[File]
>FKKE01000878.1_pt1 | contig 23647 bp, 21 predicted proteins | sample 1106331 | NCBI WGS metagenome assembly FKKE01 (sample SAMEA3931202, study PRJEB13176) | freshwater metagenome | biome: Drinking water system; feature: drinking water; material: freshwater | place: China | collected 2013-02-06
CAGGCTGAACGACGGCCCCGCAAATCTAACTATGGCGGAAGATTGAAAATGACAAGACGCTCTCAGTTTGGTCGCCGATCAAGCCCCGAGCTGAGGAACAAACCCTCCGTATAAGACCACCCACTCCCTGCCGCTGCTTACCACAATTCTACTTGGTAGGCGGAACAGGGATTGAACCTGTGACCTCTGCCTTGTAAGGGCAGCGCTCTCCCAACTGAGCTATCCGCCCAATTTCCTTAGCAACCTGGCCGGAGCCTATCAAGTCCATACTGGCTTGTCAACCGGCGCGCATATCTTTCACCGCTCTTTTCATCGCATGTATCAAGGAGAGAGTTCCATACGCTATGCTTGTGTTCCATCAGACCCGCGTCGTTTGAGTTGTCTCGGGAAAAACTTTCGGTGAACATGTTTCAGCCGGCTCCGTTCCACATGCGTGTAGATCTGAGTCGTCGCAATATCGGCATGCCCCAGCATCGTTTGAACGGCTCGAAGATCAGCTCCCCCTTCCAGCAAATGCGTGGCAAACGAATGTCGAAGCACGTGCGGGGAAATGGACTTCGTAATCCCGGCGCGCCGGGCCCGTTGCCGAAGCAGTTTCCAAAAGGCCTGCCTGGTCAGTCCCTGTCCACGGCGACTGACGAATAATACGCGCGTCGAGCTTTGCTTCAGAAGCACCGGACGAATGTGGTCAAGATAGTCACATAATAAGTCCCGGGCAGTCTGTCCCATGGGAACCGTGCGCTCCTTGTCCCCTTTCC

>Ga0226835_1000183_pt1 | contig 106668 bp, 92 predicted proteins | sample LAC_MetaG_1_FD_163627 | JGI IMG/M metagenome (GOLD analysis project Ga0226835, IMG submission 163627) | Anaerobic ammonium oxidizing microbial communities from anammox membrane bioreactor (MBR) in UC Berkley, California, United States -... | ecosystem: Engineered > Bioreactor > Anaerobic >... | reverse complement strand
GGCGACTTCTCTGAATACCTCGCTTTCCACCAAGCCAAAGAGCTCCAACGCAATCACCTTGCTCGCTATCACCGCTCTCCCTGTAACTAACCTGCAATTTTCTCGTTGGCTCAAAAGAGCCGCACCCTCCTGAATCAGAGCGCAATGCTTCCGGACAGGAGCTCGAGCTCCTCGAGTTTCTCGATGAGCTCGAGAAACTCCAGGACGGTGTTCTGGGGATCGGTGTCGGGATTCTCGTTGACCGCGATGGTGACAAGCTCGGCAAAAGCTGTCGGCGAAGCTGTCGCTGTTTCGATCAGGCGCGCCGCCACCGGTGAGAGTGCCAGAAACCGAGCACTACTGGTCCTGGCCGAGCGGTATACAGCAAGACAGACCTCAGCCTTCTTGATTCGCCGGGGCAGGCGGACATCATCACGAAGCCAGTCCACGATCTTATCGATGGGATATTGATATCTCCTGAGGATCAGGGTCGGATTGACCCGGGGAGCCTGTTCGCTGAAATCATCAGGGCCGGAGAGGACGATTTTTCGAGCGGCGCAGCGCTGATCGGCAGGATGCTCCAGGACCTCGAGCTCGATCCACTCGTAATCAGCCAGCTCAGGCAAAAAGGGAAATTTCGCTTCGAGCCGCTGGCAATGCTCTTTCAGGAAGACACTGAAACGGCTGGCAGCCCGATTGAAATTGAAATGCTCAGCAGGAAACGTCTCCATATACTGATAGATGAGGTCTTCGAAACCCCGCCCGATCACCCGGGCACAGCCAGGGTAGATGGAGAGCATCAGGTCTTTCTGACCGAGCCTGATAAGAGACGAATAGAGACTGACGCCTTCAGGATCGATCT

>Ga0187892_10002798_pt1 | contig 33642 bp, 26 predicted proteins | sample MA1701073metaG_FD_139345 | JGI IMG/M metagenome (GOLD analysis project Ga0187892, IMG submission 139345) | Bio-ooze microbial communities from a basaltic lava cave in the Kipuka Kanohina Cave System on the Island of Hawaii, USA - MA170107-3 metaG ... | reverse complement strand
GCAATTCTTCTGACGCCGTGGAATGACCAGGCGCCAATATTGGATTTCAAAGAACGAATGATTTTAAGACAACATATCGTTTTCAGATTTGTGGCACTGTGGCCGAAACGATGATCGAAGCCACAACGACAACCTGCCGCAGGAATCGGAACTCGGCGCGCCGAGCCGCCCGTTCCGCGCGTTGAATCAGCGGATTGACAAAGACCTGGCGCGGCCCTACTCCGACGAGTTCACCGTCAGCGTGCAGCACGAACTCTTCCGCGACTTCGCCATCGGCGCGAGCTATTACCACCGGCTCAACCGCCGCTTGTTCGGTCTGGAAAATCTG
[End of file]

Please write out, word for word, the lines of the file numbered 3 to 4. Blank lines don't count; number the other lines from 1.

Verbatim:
>Ga0226835_1000183_pt1 | contig 106668 bp, 92 predicted proteins | sample LAC_MetaG_1_FD_163627 | JGI IMG/M metagenome (GOLD analysis project Ga0226835, IMG submission 163627) | Anaerobic ammonium oxidizing microbial communities from anammox membrane bioreactor (MBR) in UC Berkley, California, United States -... | ecosystem: Engineered > Bioreactor > Anaerobic >... | reverse complement strand
GGCGACTTCTCTGAATACCTCGCTTTCCACCAAGCCAAAGAGCTCCAACGCAATCACCTTGCTCGCTATCACCGCTCTCCCTGTAACTAACCTGCAATTTTCTCGTTGGCTCAAAAGAGCCGCACCCTCCTGAATCAGAGCGCAATGCTTCCGGACAGGAGCTCGAGCTCCTCGAGTTTCTCGATGAGCTCGAGAAACTCCAGGACGGTGTTCTGGGGATCGGTGTCGGGATTCTCGTTGACCGCGATGGTGACAAGCTCGGCAAAAGCTGTCGGCGAAGCTGTCGCTGTTTCGATCAGGCGCGCCGCCACCGGTGAGAGTGCCAGAAACCGAGCACTACTGGTCCTGGCCGAGCGGTATACAGCAAGACAGACCTCAGCCTTCTTGATTCGCCGGGGCAGGCGGACATCATCACGAAGCCAGTCCACGATCTTATCGATGGGATATTGATATCTCCTGAGGATCAGGGTCGGATTGACCCGGGGAGCCTGTTCGCTGAAATCATCAGGGCCGGAGAGGACGATTTTTCGAGCGGCGCAGCGCTGATCGGCAGGATGCTCCAGGACCTCGAGCTCGATCCACTCGTAATCAGCCAGCTCAGGCAAAAAGGGAAATTTCGCTTCGAGCCGCTGGCAATGCTCTTTCAGGAAGACACTGAAACGGCTGGCAGCCCGATTGAAATTGAAATGCTCAGCAGGAAACGTCTCCATATACTGATAGATGAGGTCTTCGAAACCCCGCCCGATCACCCGGGCACAGCCAGGGTAGATGGAGAGCATCAGGTCTTTCTGACCGAGCCTGATAAGAGACGAATAGAGACTGACGCCTTCAGGATCGATCT